Jeff Kelly has just released his latest Bandcamp download album: A Whisper Of Rain: Home Recordings 1991-1996 Vol. 1 on the Official Green Pajamas Bootleg Page.
JEFF: This is part one of a selection of songs I recorded at home between 1991 – 1996. Some were ad-libbed, unfinished ideas. Some were used as demos. Some could have been released “as is” by The Green Pajamas. All of these songs were recorded on a 4 or 8 track cassette deck, usually in one session. Some were written, recorded and mixed, all in one session. These are a few of the ones that have stuck with us over the years.
A most fine review in Blurt: From start to finish, the record’s a 15-track gas, chock full of familiar gems and obscure nuggets. Among the “likes” you might be thumbs-upping at a social media outlet very soon: the Raiders’ “Hungry,” served up raw and bloody, no medium-cooked meat for Dyer & Co. (there’s also a cover of “Just Like Me”), the Ventures’ timeless surf instro “Walk Don’t Run,” just to remind you that these cats weren’t from SoCal but from Tacoma, Wash.; the Frantics’ “Werewolf,” a freaky, sleazy instro that wouldn’t be out of place on one of those Songs the Cramps Taught Us collections; “Angel of the Morning” by Merrilee Rush & the Turnabouts, a sure-to-surprise-you pop classic if you were expecting a straight up garage set from Dyer (and for my money, as one who owns the original 45, far truer to the original Chip Taylor-penned tune than country songstress Juice Newton’s watered-down cover; and of course “Louie Louie,” which in Dyer’s hands takes not only a huge left turn but an unplanned detour down an alley, across the freeway, and off into the hinterlands, so unique is the arrangement.
In his notes Dyer calls this his own “revisionist Northwest history” with “no attempt to duplicate the originals.” Instead, he set out to capture the DIY spirit and the maverick vibe that the songs’ creators represented. Methinks he succeeded. FRED MILLS
Rumors are flying one week before their only show next Saturday (7:30) at Easy Street Records in West Seattle, that the New Pagan Gods have fired leader Tom Dyer and replaced him with go-go dancer and singer Sheila D. Apparently trouble started brewing at the shoot for “Busybody,” where, according to an anonymous source, it was noted “Dyer just can’t dance.” Sheila D., by comparison, was able to do The Twist, The Jerk and The Temp Slide with aplomb. Matters came to a head over this weekend, when lead guitarist Scott Sutherland apparently refused to attend rehearsal if Dyer was present. Green Monkey Records neither confirms or denies this rumor.
The Stranger Recommends: “This here in-store gig is a celebration of the release of Tom Dyer’s New Pagan Gods’ long-awaited album, History of Northwest Rock Vol. 1 1959-1968, which is released on Dyer’s Green Monkey label and produced by Stranger Genius nominee Steve Fisk. On the album, the band (featuring members of the Green Pajamas and King County Queens) comes across strong—not too tough, but not sticky sweet, either, as it blazes through some of the best known, and a couple of unknown, Northwest garage “classics.” The repertoire runs from the Fleetwoods’ chart-topping pop vocal “Come Softly to Me” to favorites like the Sonics’ “You Got Your Head on Backwards” and the Wailers’ “Out of Our Tree ” to a real deep cut like Tiny Tony and the Statics’ “I Wanna Hold Your Hand.” Oh, also, as this is Volume One from Dyer’s NPG, so we should probably be expecting a second volume in the near future. MIKE NIPPER”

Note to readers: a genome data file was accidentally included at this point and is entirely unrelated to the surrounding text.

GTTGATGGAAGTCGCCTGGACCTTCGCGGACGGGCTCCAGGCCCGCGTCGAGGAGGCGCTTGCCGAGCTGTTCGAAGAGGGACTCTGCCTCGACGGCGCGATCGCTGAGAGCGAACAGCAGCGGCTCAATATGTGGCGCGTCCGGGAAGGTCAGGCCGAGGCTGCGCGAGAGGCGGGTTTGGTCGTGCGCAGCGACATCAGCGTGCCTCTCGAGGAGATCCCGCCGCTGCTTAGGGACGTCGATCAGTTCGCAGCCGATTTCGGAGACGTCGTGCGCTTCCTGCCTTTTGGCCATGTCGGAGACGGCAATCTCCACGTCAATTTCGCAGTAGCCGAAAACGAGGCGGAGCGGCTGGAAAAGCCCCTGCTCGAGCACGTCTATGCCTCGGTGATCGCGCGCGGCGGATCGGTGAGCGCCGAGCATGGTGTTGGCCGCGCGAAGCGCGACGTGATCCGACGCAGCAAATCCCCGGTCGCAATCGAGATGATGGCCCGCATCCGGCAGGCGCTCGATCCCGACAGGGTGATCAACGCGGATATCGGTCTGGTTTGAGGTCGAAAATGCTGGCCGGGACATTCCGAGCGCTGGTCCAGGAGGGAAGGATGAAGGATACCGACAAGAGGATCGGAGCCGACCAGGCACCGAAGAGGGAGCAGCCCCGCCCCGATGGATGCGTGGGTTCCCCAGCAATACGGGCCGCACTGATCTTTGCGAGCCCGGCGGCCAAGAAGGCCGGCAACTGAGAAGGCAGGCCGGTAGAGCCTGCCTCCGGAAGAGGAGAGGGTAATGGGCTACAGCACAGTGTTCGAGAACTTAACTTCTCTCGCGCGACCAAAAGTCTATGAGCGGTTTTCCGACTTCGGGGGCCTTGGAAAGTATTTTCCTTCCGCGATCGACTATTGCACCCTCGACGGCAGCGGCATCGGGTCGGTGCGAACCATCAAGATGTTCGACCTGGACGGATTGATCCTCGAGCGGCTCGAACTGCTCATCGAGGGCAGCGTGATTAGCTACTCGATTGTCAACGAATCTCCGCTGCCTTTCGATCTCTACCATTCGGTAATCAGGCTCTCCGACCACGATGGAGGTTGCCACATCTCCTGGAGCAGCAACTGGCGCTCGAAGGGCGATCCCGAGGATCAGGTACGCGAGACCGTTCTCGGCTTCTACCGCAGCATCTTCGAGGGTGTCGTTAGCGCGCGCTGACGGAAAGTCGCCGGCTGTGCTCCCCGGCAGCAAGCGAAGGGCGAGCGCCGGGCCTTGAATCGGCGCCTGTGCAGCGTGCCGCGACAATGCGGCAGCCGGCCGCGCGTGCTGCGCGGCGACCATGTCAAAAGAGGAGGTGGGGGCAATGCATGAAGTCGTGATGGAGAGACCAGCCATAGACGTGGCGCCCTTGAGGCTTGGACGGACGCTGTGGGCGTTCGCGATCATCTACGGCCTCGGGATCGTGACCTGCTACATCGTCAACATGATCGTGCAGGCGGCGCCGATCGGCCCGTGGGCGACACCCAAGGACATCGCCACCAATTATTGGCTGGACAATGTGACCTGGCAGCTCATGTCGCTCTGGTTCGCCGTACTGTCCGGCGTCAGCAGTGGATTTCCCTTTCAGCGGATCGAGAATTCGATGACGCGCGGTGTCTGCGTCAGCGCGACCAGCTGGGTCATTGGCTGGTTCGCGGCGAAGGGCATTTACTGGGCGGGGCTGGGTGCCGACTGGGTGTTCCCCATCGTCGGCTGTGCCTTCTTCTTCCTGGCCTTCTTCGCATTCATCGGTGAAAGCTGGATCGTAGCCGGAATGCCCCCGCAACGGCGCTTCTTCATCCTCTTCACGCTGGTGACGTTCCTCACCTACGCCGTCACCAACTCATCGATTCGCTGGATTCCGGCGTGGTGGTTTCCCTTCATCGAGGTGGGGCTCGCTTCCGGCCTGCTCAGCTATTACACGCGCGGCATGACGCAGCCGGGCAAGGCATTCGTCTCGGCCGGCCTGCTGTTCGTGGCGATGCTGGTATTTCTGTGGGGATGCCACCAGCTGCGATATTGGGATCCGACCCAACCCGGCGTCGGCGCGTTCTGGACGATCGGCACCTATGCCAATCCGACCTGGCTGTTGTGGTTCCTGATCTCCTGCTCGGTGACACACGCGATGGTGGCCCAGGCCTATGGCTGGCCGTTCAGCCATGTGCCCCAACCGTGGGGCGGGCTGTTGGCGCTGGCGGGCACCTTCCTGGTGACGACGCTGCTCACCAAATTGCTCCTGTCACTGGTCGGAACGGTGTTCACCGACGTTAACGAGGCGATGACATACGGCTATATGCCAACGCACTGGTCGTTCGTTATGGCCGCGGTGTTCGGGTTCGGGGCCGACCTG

My Amazon review of Mr. Chantry’s new book: First, you must know Art can be a curmudgeon. From Tacoma. And highly opinionated. It happens, however, he has a very qualified opinion. Art has designed a couple million album covers and posters. He was Art Director for the long-deceased Seattle music rag The Rocket. He basically gave Sub Pop their look when they started out.
Early in his book, Art claims he is no scholar, but he is in fact an erudite observer, with a passion for thoughtful and obscure detail. He knows his subject deeply and well. He has a keen eye. And most importantly for this book, he can string words together in a way that makes you want to jump to the next page and then go back 5 pages to see if he really said what you thought. His writing is a greedy little pleasure to read.
So what does Art have to say? The first chunk of the book is a reasonably linear description of graphic design in the 20th century. You don’t have to be a designer to get it. It is constantly illustrated, with Art directing the reader to actually focus on the detail that is in front of them. He looks at design through his unique lenses which are punk rock, commercial design and typography (for starters). The second section is his reflection on his design heroes (and a couple villains), some well known, some I had never heard of. In all cases Art is sublimely articulate about why he loves or despises (or both) these designers. The final section is about obsolete items from the printing trade. If you want to know what Art thinks about packaging design for boxes of carbon paper, you may wish to start here.
“A Heretic’s History” is a great read, entertaining, informative and ultimately satisfying. Buy it.